After eight years, Erna Solberg’s tenure as prime minister ended last night: Norway made a left turn and a centre-left government will take over.
Shortly after 11PM on Monday (13 September), Solberg placed a congratulatory call to Jonas Gahr Støre, the leader of the Arbeiderpartiet (Labour party) and the all-but certain next prime minister of the country.
In his victory speech, Støre underlined that a large majority of Norwegians voted for a change in government. The five parties on the left on the political spectrum are poised for a sizeable majority in Stortinget, the Norwegian parliament – as many as 100 out of 169 seats, according to preliminary results.
Støre said he will now start negotiating with the two parties that make up what he calls his “dream coalition” – SV (the Socialist Left party) and Senterpartiet (the Centre party). This would mean a restoration of the last centre-left government from 2005 to 2013.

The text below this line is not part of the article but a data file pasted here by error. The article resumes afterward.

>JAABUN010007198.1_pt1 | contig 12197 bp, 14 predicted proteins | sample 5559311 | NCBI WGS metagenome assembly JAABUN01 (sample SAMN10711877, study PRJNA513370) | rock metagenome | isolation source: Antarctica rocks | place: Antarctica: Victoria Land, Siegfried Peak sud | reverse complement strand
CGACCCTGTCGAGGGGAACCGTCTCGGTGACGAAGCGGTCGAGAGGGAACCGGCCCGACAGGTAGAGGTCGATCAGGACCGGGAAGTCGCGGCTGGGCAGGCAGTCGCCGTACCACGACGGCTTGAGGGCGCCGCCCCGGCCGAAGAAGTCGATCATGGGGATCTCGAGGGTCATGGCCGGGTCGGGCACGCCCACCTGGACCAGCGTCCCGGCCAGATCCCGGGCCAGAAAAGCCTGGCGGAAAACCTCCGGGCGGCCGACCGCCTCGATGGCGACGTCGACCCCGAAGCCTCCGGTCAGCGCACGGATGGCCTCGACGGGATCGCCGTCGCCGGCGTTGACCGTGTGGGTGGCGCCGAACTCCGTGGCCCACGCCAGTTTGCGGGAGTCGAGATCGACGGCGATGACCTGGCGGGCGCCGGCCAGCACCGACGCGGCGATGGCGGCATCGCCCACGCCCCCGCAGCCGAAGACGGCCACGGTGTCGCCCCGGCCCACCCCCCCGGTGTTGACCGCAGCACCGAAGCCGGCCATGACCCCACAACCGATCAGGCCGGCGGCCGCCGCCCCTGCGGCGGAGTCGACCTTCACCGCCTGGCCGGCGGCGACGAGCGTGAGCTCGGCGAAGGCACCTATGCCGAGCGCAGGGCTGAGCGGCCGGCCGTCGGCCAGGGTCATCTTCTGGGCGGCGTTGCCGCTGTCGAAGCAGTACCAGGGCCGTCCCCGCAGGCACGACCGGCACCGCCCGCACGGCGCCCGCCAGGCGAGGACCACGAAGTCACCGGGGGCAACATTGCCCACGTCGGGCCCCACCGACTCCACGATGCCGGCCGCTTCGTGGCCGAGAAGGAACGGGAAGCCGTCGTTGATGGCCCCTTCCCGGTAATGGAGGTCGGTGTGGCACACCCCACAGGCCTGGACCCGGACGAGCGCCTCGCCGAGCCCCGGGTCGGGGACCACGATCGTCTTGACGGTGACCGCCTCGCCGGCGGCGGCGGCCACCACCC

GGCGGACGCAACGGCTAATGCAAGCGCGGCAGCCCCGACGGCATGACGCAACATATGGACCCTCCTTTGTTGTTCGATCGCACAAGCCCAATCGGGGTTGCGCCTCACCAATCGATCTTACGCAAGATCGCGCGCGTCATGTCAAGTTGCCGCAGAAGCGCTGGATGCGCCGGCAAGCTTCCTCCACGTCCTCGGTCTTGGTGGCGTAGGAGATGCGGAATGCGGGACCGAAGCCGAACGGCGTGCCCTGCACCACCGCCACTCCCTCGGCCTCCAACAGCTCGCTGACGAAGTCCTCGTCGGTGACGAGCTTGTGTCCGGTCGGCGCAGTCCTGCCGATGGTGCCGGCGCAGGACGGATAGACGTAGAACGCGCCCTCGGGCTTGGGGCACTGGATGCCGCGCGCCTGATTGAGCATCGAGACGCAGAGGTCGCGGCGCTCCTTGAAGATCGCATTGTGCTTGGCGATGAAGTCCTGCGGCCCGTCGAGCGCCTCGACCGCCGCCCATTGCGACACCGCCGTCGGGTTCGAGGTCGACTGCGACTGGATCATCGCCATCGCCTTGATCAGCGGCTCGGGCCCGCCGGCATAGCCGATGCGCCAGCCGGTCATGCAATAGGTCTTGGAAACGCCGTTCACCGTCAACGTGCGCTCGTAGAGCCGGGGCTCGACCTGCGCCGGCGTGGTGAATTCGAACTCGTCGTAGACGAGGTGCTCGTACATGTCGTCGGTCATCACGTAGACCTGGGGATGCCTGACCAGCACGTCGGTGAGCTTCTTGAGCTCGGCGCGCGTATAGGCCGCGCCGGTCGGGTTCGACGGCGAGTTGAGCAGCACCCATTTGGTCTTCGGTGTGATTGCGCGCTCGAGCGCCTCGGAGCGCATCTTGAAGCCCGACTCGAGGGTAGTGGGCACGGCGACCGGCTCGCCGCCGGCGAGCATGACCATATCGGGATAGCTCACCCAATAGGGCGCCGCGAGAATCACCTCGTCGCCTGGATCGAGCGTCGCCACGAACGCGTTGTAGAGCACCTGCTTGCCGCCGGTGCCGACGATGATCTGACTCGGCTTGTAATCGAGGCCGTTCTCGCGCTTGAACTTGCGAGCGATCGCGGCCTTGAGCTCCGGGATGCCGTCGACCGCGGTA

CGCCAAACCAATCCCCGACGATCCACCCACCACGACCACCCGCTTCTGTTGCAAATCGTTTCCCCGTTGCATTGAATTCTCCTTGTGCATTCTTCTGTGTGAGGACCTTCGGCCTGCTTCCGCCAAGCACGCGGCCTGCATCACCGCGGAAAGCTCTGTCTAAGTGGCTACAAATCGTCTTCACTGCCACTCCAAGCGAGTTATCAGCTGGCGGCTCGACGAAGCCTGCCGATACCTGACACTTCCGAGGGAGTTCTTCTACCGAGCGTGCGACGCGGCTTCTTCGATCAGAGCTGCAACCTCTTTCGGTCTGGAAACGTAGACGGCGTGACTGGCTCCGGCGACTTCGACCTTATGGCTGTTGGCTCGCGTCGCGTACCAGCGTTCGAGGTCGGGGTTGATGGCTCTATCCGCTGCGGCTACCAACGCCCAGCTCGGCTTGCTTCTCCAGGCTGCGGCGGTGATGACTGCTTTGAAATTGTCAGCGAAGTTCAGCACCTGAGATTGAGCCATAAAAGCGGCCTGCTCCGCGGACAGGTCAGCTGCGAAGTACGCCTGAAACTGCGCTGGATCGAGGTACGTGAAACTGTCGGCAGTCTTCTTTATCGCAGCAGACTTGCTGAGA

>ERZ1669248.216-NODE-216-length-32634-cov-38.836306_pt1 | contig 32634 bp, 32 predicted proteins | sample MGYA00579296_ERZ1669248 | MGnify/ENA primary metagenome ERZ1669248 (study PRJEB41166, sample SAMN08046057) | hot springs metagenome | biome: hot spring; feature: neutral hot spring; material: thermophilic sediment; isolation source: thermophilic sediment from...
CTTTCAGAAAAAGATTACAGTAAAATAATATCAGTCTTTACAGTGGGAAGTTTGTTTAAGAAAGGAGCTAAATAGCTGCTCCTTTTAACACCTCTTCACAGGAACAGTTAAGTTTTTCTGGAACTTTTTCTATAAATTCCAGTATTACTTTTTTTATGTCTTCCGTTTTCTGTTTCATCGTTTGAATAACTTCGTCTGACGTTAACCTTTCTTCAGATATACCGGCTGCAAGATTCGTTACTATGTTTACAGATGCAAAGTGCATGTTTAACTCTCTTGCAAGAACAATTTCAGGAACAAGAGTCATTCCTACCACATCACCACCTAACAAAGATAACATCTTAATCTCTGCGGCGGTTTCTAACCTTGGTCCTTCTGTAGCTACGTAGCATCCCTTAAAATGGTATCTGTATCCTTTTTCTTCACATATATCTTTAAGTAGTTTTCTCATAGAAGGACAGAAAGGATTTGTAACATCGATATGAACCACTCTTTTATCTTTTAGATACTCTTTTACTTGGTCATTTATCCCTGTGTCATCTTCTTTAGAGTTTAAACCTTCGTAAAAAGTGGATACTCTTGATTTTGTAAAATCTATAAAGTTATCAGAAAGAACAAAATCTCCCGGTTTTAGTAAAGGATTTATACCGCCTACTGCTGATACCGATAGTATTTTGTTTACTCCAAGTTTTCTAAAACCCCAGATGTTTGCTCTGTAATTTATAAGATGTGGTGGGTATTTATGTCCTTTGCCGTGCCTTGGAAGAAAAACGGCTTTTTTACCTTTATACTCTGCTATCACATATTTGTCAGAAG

The preliminary results show that the three parties will get more than the 85 seats required for a majority in Stortinget. Had he fallen short, Støre would also have needed support from the MDG (Green party) and the old Maoist party Rødt (the Red party).
While the election result is a big victory for Støre personally, whose leadership tenure has been haunted by the 2017 election defeat, his Arbeiderpartiet only received 26.4 percent of the vote.
This is the worst election result for Norway’s leading social democratic party in 20 years, and the second straight election where the party’s share of the vote decreased.